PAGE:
T’Challa in foster care and right, with his first foster’s granddaughter, Sam.

Before he was 3 weeks old, T’Challa developed an abscess on his right shoulder.

Dr. Bridgid Twomey, Veterinary Program Manager, Los Angeles Feline Initiatives, lanced the abscess on two occasions and prescribed antibiotics.

“At his young age, an infection can be life-threatening,” says Dr. Twomey. “But he healed well.”

For Habiba, who has a cat named Pandora, fostering is a way to provide much-needed care without taking on more resident cats.

“I enjoy their company,” she says.

“Don’t Underestimate Little Kittens”

T’Challa went to his second foster, Shanaka B., in late February, when he required fewer bottle feedings. Though he wasn’t her first, Shanaka says, “Every bottle baby is different no matter the expert you are.”

She says T’Challa’s name fits him perfectly.

“He’s so smart,” Shanaka says. “After a week, he learned how to climb out of his bed in the laundry basket and snuggle up in my arms. He also knows when he does things he’s not supposed to. I always say, ‘Don’t underestimate these little kittens!’”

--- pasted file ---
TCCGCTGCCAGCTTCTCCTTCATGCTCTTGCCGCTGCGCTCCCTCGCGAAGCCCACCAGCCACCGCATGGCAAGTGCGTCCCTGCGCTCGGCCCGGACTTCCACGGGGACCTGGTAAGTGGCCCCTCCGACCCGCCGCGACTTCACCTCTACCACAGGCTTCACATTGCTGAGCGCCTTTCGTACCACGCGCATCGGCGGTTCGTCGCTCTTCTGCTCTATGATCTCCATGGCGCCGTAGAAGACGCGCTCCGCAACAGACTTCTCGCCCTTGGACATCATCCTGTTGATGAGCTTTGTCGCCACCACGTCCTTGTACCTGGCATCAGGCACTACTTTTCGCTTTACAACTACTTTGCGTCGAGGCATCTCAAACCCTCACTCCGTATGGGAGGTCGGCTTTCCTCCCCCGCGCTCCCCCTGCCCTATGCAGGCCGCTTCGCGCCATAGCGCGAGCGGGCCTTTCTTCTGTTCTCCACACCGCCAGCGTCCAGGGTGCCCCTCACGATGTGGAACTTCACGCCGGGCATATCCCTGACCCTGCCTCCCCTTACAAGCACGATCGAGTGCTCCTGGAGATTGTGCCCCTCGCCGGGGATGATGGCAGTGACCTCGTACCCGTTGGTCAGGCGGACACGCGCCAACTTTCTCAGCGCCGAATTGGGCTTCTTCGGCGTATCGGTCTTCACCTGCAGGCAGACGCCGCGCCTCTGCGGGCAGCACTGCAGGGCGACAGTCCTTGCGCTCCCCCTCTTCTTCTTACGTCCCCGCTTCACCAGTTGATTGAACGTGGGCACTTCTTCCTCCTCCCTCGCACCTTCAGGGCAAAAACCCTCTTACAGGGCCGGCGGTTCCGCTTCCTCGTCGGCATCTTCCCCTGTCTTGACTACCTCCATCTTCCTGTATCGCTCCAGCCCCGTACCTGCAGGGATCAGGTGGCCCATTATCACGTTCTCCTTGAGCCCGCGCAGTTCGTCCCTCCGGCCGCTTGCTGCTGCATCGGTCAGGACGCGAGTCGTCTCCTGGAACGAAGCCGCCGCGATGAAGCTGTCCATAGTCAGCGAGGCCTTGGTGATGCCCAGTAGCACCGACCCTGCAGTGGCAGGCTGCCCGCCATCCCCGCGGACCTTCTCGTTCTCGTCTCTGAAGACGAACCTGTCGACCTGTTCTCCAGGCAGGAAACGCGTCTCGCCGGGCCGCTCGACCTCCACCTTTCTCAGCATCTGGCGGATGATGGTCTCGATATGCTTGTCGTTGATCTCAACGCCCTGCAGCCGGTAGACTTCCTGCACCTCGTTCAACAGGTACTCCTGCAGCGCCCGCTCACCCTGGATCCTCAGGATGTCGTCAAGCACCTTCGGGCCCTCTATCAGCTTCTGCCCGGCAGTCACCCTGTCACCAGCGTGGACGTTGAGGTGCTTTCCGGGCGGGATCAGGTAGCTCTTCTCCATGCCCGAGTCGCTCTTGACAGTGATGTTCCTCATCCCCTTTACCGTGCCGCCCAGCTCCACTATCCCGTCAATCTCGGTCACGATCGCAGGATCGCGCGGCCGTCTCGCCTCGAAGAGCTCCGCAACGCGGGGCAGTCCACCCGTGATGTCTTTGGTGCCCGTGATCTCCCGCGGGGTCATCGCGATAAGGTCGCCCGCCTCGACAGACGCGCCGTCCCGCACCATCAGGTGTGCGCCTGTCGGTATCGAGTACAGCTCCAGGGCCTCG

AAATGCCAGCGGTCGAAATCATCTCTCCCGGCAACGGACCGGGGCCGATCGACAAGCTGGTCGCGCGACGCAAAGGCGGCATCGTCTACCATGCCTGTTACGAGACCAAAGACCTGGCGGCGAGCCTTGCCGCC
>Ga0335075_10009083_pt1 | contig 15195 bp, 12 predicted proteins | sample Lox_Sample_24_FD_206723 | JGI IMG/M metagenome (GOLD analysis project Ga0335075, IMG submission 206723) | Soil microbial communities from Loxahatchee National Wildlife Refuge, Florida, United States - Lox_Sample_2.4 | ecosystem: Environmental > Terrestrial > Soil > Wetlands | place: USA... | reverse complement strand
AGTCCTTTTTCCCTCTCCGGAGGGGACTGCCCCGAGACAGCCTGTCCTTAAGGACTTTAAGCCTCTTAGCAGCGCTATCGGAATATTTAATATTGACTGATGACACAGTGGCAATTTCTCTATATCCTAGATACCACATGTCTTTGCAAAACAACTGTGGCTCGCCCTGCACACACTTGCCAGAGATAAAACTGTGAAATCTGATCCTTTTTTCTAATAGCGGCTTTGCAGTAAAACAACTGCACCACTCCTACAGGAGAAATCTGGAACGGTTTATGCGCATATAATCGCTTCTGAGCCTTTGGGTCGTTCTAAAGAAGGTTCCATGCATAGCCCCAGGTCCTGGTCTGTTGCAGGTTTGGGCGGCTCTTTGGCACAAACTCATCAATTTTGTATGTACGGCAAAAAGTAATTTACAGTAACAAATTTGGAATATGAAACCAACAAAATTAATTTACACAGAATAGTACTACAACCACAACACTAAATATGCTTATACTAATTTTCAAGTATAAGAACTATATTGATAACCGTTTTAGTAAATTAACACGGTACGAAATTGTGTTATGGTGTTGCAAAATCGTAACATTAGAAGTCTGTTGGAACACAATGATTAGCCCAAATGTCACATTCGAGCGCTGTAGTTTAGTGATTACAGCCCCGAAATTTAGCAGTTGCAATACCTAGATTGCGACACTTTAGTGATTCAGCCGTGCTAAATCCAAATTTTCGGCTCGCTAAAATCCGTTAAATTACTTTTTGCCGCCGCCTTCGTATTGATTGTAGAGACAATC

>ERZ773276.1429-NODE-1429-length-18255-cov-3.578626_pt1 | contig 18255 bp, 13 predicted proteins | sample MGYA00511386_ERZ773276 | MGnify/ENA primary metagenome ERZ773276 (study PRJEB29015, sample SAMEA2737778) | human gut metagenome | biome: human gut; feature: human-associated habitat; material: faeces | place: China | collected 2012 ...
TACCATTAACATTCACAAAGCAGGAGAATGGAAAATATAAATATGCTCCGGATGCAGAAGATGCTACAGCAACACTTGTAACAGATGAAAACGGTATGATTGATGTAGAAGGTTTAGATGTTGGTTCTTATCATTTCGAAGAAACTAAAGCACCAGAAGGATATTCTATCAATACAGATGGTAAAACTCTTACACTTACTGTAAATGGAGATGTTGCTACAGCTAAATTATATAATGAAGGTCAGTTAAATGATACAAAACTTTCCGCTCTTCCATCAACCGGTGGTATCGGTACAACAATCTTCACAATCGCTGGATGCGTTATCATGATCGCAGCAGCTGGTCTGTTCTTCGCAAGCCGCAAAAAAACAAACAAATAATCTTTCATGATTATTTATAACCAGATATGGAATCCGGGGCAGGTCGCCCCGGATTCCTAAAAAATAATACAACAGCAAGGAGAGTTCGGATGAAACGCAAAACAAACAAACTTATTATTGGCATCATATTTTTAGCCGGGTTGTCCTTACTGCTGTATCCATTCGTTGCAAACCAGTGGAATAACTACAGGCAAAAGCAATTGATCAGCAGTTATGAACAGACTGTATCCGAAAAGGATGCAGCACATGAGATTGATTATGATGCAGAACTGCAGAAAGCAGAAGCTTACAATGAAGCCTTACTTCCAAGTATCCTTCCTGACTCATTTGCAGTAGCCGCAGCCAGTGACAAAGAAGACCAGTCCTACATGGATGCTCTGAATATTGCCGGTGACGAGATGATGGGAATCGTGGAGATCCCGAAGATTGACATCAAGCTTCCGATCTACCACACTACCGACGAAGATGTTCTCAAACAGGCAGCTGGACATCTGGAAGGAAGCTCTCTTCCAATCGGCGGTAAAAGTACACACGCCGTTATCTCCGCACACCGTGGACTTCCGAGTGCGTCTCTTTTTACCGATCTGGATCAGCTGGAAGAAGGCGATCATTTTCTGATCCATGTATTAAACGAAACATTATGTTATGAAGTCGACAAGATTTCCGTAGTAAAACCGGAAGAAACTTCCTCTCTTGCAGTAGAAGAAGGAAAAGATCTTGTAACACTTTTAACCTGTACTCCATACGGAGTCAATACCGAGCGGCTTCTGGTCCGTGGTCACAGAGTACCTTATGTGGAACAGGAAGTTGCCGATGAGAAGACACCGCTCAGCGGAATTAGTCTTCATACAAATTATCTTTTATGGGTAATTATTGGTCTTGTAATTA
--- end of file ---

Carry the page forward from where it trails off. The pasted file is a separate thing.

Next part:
T’Challa burned off energy with toys and learned to climb stairs. He was soon paired with Fiona, whom Shanaka began fostering on March 9.

“Pairing single kittens when they are young is important for their socialization,” says Tina Fried, Senior Director, Los Angeles Feline Programs.

“They bonded quickly, though T’Challa was a bit of a bully at first,” says Shanaka, who has two cats of her own and has fostered since November 2021. “We separated them sometimes and supervised their play. As Fiona grew, she was able to stand her ground.